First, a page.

In addition, the Navy will display the flag of the Secretary of State when the secretary is embarked as the representative of the United States. Other diplomatic personnel are also afforded a consular flag when embarked. The Coast Guard, being part of the Department of Homeland Security, will utilize the Secretary's flag much like the Navy will utilize the SecDef's.


Many other flags are traditionally associated with the military.

American Revolution

Not having made an official design until 1777, numerous distinct flags were carried into battle by American forces. Even after, the vague wording of the Flag Resolution of 1777 led to many designs.


See also


  1. ^ Duncan Jr., Charles W. (October 31, 1977). "DoD Directive 1005.8". Deputy Secretary of Defense. Department of Defense. Retrieved 2009-04-07.
  2. ^ Terrel, Captain. "United States Military Order of Precedence". Archived from the original on 2008-10-11. Retrieved 2009-04-07.
  3. ^
  4. ^ Wyatt, Rick (2008-04-26). "Order When Displayed". Flags of the World. Retrieved 2009-04-07.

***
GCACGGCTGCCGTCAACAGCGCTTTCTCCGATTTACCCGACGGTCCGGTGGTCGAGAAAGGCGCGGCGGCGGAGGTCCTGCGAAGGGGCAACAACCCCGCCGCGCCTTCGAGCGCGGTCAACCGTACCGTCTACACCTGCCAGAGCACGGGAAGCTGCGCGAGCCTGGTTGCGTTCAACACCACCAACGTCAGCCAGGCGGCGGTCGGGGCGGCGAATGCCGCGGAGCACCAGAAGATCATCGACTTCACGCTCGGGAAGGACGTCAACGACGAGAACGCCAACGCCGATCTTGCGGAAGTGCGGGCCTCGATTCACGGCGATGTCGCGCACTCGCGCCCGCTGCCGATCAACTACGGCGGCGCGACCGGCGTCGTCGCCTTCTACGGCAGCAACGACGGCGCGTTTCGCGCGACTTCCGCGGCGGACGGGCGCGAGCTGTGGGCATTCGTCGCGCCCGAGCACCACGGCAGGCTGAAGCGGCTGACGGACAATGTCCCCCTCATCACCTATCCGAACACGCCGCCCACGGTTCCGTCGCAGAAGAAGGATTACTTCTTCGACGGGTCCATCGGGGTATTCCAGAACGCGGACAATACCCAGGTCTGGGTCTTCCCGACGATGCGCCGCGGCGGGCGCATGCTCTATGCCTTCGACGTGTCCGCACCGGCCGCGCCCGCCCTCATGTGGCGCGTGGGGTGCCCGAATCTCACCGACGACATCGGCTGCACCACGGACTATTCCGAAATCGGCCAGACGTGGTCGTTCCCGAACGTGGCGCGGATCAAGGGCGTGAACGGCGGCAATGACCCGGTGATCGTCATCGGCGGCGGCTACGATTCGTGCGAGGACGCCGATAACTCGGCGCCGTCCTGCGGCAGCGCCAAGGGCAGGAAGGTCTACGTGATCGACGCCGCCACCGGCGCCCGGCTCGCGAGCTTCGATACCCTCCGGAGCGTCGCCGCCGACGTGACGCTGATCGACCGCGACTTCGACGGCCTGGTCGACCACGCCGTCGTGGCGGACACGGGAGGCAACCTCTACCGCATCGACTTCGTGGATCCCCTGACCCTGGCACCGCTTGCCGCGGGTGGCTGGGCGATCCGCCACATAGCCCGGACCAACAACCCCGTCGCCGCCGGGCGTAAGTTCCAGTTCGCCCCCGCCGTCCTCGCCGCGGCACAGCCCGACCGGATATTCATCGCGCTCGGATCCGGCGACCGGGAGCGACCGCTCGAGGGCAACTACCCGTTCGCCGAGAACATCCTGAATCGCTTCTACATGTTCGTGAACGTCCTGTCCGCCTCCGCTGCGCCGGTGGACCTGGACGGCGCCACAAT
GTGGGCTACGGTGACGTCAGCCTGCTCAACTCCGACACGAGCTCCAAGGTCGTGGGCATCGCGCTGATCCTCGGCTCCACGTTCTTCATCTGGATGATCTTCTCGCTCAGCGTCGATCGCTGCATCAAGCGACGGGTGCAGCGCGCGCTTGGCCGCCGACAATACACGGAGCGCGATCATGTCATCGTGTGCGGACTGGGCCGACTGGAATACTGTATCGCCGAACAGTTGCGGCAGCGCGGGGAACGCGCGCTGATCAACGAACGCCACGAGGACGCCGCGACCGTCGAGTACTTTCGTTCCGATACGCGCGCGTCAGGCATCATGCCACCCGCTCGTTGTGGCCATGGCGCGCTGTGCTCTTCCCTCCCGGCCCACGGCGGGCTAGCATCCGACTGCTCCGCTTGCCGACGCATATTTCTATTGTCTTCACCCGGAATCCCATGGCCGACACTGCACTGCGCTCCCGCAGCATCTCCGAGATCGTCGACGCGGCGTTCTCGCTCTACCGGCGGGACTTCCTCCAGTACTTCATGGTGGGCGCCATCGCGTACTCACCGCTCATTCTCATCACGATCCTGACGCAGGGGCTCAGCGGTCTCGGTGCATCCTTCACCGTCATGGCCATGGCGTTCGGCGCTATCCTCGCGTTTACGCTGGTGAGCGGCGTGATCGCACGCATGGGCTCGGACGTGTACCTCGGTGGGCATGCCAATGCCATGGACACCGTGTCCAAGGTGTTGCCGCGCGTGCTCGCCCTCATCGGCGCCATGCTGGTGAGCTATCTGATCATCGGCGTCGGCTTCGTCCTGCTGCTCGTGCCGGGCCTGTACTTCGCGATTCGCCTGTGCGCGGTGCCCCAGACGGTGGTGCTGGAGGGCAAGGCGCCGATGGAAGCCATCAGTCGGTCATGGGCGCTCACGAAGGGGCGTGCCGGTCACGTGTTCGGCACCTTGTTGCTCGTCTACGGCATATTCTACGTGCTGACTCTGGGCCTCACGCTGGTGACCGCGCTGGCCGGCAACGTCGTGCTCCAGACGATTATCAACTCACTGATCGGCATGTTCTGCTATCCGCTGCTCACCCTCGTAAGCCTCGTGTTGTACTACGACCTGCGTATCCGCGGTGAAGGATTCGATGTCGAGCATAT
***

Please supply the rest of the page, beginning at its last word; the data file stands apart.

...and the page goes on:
5. ^ Frequently Asked Questions Page Archived 2006-05-03 at the Wayback Machine
  6. ^ American Naval Flags of the Revolutionary War
  7. ^ Wyatt, Rick (2004-07-10). "Naval Jack (U.S.)". Flags of the World. Retrieved 2009-04-07.
  8. ^ Civitillo, Susan (2002-09-09). "All U.S. Navy Ships to Begin Flying First Navy Jack on Patriot Day". United States Navy. Archived from the original on 2009-04-27. Retrieved 2009-04-07.
  9. ^ Affairs, This story was written by Chief of Naval Operations Public. "Navy Returns to Flying Union Jack". Retrieved 23 February 2019.
  10. ^ "The Colors of a Navy and Nation". The Sextant. Archived from the original on 2019-02-26. Retrieved 2019-09-03.
  11. ^ [1][dead link]
  12. ^ Wyatt, Rick (2004-07-10). "Military Rank Flags (U.S.)". Flags of the World. Retrieved 2009-04-07.
  13. ^ Gregg, Thomas M. (July 28, 2010). "United States Navy: Current Position & Rank Flags". Archive of the Colors. War Flags. Retrieved 19 September 2010.
  14. ^ Gregg, Thomas M. (July 28, 2010). "United States Army: General Officers' Rank Flags". Archive of the Colors. War Flags. Retrieved 19 September 2010.
  15. ^ Wyatt, Rick (2006-01-21). "President (U.S.)". Flags of the World. Retrieved 2009-04-07.
  16. ^ History of the President's Flag Archived 2014-09-11 at the Wayback Machine Seaflags
  17. ^ US DOD Positional Colors

External links

This page was last edited on 15 April 2024, at 05:27